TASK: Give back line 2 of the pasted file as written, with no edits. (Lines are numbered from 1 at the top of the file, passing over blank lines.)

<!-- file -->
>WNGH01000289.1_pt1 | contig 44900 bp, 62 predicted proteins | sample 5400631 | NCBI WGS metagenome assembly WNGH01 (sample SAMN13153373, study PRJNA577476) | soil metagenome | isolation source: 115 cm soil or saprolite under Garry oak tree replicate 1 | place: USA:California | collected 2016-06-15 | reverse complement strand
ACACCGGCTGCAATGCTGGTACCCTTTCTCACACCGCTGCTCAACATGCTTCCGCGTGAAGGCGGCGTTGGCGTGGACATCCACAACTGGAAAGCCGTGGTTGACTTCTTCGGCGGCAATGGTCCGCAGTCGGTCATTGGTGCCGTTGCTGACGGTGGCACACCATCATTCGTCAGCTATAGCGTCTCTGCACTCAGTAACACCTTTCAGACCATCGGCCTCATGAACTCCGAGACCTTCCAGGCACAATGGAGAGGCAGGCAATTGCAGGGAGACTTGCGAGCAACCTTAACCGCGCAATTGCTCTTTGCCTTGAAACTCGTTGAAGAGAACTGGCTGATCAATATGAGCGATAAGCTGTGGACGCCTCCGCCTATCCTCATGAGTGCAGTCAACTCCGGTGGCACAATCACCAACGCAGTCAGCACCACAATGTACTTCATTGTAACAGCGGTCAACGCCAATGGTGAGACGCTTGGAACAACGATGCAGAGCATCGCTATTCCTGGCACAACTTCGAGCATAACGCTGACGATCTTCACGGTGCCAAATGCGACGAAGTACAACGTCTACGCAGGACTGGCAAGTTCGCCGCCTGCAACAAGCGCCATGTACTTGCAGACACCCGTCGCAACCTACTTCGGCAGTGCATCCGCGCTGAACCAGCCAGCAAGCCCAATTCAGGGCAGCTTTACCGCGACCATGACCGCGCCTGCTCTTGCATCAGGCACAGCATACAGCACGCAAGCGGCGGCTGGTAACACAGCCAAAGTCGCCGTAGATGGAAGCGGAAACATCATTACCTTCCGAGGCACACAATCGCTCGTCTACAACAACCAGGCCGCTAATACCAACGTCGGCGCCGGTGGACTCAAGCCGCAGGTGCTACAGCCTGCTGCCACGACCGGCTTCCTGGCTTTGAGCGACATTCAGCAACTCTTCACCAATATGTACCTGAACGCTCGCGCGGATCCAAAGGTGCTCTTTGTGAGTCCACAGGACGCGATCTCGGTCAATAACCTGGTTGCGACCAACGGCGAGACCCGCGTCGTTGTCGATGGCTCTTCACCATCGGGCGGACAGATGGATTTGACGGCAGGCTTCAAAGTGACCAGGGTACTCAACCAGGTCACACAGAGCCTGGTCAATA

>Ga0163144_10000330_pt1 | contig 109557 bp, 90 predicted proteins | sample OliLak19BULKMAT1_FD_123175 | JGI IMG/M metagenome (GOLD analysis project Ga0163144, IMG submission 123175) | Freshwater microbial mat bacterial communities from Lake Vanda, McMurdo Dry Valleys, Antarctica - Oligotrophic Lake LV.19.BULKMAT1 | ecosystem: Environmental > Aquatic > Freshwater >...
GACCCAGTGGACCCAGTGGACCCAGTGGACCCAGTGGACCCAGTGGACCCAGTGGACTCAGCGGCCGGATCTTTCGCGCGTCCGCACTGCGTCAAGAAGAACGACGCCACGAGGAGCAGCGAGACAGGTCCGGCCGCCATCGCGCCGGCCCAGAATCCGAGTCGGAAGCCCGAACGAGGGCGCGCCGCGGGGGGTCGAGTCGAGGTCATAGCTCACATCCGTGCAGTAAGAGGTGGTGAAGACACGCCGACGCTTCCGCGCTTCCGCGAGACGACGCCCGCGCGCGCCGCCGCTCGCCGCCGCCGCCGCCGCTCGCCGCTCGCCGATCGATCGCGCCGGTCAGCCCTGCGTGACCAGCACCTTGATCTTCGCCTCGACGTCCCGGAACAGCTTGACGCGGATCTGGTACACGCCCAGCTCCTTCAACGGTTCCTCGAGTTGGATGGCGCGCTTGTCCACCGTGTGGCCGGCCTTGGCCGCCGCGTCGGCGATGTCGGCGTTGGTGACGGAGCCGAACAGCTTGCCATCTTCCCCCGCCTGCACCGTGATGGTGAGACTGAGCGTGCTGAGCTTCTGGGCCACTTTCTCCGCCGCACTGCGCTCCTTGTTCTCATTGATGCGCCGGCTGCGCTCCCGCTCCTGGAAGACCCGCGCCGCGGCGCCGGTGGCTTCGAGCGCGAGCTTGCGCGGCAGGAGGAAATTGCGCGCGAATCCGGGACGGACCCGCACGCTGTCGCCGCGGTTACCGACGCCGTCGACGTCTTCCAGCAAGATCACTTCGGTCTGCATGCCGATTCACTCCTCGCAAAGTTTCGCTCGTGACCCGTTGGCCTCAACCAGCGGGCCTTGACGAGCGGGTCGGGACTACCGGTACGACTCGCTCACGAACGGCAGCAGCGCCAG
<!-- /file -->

ACACCGGCTGCAATGCTGGTACCCTTTCTCACACCGCTGCTCAACATGCTTCCGCGTGAAGGCGGCGTTGGCGTGGACATCCACAACTGGAAAGCCGTGGTTGACTTCTTCGGCGGCAATGGTCCGCAGTCGGTCATTGGTGCCGTTGCTGACGGTGGCACACCATCATTCGTCAGCTATAGCGTCTCTGCACTCAGTAACACCTTTCAGACCATCGGCCTCATGAACTCCGAGACCTTCCAGGCACAATGGAGAGGCAGGCAATTGCAGGGAGACTTGCGAGCAACCTTAACCGCGCAATTGCTCTTTGCCTTGAAACTCGTTGAAGAGAACTGGCTGATCAATATGAGCGATAAGCTGTGGACGCCTCCGCCTATCCTCATGAGTGCAGTCAACTCCGGTGGCACAATCACCAACGCAGTCAGCACCACAATGTACTTCATTGTAACAGCGGTCAACGCCAATGGTGAGACGCTTGGAACAACGATGCAGAGCATCGCTATTCCTGGCACAACTTCGAGCATAACGCTGACGATCTTCACGGTGCCAAATGCGACGAAGTACAACGTCTACGCAGGACTGGCAAGTTCGCCGCCTGCAACAAGCGCCATGTACTTGCAGACACCCGTCGCAACCTACTTCGGCAGTGCATCCGCGCTGAACCAGCCAGCAAGCCCAATTCAGGGCAGCTTTACCGCGACCATGACCGCGCCTGCTCTTGCATCAGGCACAGCATACAGCACGCAAGCGGCGGCTGGTAACACAGCCAAAGTCGCCGTAGATGGAAGCGGAAACATCATTACCTTCCGAGGCACACAATCGCTCGTCTACAACAACCAGGCCGCTAATACCAACGTCGGCGCCGGTGGACTCAAGCCGCAGGTGCTACAGCCTGCTGCCACGACCGGCTTCCTGGCTTTGAGCGACATTCAGCAACTCTTCACCAATATGTACCTGAACGCTCGCGCGGATCCAAAGGTGCTCTTTGTGAGTCCACAGGACGCGATCTCGGTCAATAACCTGGTTGCGACCAACGGCGAGACCCGCGTCGTTGTCGATGGCTCTTCACCATCGGGCGGACAGATGGATTTGACGGCAGGCTTCAAAGTGACCAGGGTACTCAACCAGGTCACACAGAGCCTGGTCAATA